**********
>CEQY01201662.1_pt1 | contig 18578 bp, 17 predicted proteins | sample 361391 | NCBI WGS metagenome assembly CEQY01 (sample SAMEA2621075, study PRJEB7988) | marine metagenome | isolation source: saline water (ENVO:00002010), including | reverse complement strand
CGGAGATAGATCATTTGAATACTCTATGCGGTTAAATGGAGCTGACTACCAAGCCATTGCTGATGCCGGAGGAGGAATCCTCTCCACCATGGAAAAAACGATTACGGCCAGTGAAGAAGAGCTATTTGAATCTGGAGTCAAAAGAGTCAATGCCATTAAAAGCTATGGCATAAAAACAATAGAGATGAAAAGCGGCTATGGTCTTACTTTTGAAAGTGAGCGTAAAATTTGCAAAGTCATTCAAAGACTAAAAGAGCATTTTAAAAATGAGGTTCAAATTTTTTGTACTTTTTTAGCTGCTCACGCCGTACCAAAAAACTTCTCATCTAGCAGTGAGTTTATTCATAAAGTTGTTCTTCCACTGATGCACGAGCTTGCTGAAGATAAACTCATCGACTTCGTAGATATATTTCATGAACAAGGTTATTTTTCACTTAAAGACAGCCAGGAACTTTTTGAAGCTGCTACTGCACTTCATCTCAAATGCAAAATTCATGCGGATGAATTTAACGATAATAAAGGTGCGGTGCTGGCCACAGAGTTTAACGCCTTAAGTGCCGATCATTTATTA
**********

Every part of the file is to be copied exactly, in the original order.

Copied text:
>CEQY01201662.1_pt1 | contig 18578 bp, 17 predicted proteins | sample 361391 | NCBI WGS metagenome assembly CEQY01 (sample SAMEA2621075, study PRJEB7988) | marine metagenome | isolation source: saline water (ENVO:00002010), including | reverse complement strand
CGGAGATAGATCATTTGAATACTCTATGCGGTTAAATGGAGCTGACTACCAAGCCATTGCTGATGCCGGAGGAGGAATCCTCTCCACCATGGAAAAAACGATTACGGCCAGTGAAGAAGAGCTATTTGAATCTGGAGTCAAAAGAGTCAATGCCATTAAAAGCTATGGCATAAAAACAATAGAGATGAAAAGCGGCTATGGTCTTACTTTTGAAAGTGAGCGTAAAATTTGCAAAGTCATTCAAAGACTAAAAGAGCATTTTAAAAATGAGGTTCAAATTTTTTGTACTTTTTTAGCTGCTCACGCCGTACCAAAAAACTTCTCATCTAGCAGTGAGTTTATTCATAAAGTTGTTCTTCCACTGATGCACGAGCTTGCTGAAGATAAACTCATCGACTTCGTAGATATATTTCATGAACAAGGTTATTTTTCACTTAAAGACAGCCAGGAACTTTTTGAAGCTGCTACTGCACTTCATCTCAAATGCAAAATTCATGCGGATGAATTTAACGATAATAAAGGTGCGGTGCTGGCCACAGAGTTTAACGCCTTAAGTGCCGATCATTTATTA